Playing Board Games

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Playing Board Games

Postby jdsmith » 27 May 2005, 20:16

My son just got through thrashing me in a wholesgame of backgammon and it got me wondering. We play checkers, Yatzee!, Sorry!, UNO, Scrabble jr and a few other board games, but when his friends come to the house (Taiwanese kids of Taiwanese parents) they seem to be not at all interested in playing board games.

I think they are very good for lots of reasons: critical thinking skills first and foremost, sportmanship, and attention building activities.

I have introduced my students to a few of these games too and they seem to like them.

Why aren't board games popular in Taiwan?

When I was a kid, in upstate NY, it was freezing cold in the winter and it rained every Sunday...we played board games for hours on end, even when a TV was available.

What gives? I can see that Taiwanese parents might just be unaware of board games...but you folks in the same boat as me, do you play them?

I'm curious.
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Postby amos » 27 May 2005, 22:16

We used to play heaps of card games when we were kids. Dad taught us 500 and we've played that pretty competitively from 13 to now. Card games a great. I've been watching the world poker tournament on sports plus. Maybe poker mate.
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Postby jdsmith » 27 May 2005, 22:31

amos wrote:We used to play heaps of card games when we were kids. Dad taught us 500 and we've played that pretty competitively from 13 to now. Card games a great. I've been watching the world poker tournament on sports plus. Maybe poker mate.


I think we've played "war" a few times...uhm, what's 500 again??
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Postby Bu Lai En » 28 May 2005, 12:17

I think board games are a lot mroe popluar in the West, but almost every kid I teach seems to know how to play the easy variant of Chinese Chess, and many know how to play the real game. Then when they get odler you can't really argue that Mah Jong isn't a popular game :)

When introduced to games Taiwnaese seem to love them. My students really get into all sorts of games, and on weekend, Witch House (where we have our game cub) is full fo young Taiwanese trying out all sorts of board games.

Brian
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Postby igorveni » 28 May 2005, 13:09

I think in Taiwan parents don't really take the time to spend "quality time" with their kids.
Kids go home they have a pile of homework and then watch TV.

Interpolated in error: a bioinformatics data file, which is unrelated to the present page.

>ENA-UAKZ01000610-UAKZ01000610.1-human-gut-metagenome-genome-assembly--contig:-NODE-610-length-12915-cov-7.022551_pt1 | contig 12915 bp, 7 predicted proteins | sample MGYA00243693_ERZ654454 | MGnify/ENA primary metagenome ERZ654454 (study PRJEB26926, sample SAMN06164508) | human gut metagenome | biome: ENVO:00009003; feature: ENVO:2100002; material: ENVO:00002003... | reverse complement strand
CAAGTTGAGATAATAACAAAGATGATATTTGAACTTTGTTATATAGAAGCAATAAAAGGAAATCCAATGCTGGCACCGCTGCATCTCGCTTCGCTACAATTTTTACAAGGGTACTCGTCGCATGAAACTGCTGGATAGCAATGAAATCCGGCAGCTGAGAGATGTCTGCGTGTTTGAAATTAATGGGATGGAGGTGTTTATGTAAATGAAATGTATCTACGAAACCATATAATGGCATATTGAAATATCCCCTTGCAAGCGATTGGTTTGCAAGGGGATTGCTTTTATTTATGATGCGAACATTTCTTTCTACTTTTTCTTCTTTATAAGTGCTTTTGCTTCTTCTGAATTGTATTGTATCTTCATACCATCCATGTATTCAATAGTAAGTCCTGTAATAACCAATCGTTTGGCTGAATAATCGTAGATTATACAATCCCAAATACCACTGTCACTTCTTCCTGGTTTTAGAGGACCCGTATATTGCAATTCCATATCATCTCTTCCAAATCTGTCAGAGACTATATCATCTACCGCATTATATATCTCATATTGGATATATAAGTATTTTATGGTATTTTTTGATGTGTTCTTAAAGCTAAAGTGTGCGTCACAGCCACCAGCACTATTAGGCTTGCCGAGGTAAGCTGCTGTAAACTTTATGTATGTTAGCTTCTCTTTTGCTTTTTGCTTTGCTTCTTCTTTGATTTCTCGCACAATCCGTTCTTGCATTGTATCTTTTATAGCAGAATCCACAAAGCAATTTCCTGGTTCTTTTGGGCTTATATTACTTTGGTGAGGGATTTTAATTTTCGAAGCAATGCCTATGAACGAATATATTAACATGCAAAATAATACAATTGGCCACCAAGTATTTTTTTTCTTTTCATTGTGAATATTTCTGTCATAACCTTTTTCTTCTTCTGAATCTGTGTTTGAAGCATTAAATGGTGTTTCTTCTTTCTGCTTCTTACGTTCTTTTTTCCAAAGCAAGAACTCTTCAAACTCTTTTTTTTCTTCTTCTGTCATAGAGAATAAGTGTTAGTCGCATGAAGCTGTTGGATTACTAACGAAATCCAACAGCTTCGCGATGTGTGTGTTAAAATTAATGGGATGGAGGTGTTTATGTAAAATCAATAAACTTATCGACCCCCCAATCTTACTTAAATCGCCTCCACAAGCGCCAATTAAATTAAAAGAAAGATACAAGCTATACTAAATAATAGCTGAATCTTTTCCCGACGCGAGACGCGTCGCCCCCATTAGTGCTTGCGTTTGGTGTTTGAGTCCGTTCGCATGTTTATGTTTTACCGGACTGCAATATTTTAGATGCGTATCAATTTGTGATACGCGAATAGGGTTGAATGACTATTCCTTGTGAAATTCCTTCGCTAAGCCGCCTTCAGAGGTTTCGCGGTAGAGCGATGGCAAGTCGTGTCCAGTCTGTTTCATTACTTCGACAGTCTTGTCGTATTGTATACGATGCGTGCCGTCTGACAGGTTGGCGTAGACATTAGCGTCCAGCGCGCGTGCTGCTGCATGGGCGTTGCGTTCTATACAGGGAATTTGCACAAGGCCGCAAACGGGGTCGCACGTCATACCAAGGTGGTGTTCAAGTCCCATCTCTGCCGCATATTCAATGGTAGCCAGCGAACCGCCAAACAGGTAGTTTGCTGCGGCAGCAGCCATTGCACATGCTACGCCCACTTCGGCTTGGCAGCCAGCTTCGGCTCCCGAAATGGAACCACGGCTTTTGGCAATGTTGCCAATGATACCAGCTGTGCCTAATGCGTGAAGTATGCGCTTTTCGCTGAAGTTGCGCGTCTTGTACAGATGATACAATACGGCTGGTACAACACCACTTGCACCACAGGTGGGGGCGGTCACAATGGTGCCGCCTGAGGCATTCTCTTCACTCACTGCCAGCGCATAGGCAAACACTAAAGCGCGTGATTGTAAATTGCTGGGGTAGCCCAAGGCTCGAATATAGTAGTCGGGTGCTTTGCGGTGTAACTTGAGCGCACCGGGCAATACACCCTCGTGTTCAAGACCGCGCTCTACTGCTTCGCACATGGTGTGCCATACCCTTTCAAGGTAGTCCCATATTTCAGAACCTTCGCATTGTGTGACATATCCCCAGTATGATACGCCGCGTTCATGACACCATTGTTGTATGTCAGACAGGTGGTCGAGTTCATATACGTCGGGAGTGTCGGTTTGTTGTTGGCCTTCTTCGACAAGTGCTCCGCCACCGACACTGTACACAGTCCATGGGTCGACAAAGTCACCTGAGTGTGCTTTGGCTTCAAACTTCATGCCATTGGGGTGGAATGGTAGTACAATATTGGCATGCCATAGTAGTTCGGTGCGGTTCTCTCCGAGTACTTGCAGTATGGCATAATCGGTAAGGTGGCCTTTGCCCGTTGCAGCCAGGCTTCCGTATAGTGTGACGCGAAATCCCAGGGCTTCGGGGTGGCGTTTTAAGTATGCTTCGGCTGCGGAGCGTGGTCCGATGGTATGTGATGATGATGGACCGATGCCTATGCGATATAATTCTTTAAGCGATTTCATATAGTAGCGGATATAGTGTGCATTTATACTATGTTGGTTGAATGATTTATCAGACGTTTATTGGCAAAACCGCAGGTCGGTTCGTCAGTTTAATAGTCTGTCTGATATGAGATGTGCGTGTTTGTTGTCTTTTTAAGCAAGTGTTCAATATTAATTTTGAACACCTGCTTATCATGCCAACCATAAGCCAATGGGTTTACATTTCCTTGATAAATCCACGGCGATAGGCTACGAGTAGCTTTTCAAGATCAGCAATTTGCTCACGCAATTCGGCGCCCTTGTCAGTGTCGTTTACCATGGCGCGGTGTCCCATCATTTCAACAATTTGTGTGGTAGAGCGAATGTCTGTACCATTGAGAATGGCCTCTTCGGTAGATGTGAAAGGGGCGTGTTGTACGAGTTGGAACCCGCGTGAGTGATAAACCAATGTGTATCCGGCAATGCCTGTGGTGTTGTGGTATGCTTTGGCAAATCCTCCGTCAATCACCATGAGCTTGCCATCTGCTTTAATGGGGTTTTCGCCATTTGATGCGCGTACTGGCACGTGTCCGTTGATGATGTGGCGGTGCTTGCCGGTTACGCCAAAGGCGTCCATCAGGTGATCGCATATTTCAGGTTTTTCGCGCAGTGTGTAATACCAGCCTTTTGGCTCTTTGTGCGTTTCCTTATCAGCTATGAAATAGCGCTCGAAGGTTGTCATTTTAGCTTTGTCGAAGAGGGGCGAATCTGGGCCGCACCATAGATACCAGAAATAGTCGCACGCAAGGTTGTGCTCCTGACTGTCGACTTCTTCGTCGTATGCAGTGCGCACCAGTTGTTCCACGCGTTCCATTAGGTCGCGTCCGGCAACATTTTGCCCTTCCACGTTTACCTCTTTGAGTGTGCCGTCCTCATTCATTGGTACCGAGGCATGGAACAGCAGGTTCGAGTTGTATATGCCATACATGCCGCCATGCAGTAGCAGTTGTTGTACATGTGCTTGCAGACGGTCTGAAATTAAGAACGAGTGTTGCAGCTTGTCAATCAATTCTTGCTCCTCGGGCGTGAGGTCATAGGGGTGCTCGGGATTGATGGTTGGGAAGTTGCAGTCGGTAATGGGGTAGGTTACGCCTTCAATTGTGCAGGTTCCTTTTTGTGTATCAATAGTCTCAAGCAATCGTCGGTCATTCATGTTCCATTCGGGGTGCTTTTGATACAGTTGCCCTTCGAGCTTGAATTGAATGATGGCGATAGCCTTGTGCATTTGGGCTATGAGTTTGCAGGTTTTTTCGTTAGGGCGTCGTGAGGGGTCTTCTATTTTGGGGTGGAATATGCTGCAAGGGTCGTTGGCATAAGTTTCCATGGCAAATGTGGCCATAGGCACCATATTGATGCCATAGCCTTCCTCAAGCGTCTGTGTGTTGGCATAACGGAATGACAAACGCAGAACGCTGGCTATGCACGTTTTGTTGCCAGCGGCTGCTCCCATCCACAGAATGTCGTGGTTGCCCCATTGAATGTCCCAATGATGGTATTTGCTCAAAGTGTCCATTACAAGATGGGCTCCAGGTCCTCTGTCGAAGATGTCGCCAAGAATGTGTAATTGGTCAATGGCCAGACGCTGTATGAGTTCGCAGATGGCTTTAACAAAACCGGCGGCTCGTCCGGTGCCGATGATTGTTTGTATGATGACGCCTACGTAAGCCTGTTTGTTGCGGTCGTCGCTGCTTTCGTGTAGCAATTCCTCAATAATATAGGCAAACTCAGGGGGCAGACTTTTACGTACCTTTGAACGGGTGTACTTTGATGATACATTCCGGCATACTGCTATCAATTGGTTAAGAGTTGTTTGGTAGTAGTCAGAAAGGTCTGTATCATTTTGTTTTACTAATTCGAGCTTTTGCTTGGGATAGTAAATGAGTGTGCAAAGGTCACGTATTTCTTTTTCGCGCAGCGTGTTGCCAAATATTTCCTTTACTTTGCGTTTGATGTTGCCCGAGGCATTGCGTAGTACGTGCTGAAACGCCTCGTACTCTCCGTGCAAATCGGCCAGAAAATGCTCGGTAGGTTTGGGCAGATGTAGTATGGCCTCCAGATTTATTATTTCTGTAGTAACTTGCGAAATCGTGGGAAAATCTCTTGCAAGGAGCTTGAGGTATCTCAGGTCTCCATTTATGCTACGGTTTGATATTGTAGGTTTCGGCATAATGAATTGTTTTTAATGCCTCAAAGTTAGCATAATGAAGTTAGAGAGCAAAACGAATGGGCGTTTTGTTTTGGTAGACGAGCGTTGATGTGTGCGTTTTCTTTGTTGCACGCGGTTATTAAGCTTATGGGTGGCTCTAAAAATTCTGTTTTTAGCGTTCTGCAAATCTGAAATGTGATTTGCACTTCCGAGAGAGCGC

I agree that board games are VERY educative and help the correct devellopement of a child. My son loves all kinds of card games, chinese and western chess and that game with the little white and black thingy.
We are just starting Monopoly, but he doesn't yet have the idea of saving and buying etc... so that maybe a bot of a high gradient for him.
I haven't played Scrabble, but looking for a Jr board that I can't find yet. Anyone knows where to buy one?
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Postby Bu Lai En » 28 May 2005, 13:19

I haven't played Scrabble, but looking for a Jr board that I can't find yet. Anyone knows where to buy one?


Toys R Us.

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Postby ImaniOU » 28 May 2005, 14:49

I brought two decks of cards in for my 2.5-4 year olds class to do some letter and number recognition, counting, and color and shape matching. I often have a table of 3 or 4 children playing whatever made up game they want...something like Go Fish meets Old Maid meets Concentration. I have just received my second order for Fluxx for a student not in my class who got hooked on the game by one of my fifth graders who I got hooked on it. Last month I had an order for over $4000 worth of board games for my own students after we had our first official board games week in class. And my preschoolers absolutely love Hi-Ho Cherry-O. I think it's just a matter of exposing them to it. As igorveni said, they just get plopped in front of the TV for their dose of entertainment, but if you want to host a kiddie Games Club with a few board games for your kid's friends, I'm sure you'll find that their interest may improve.
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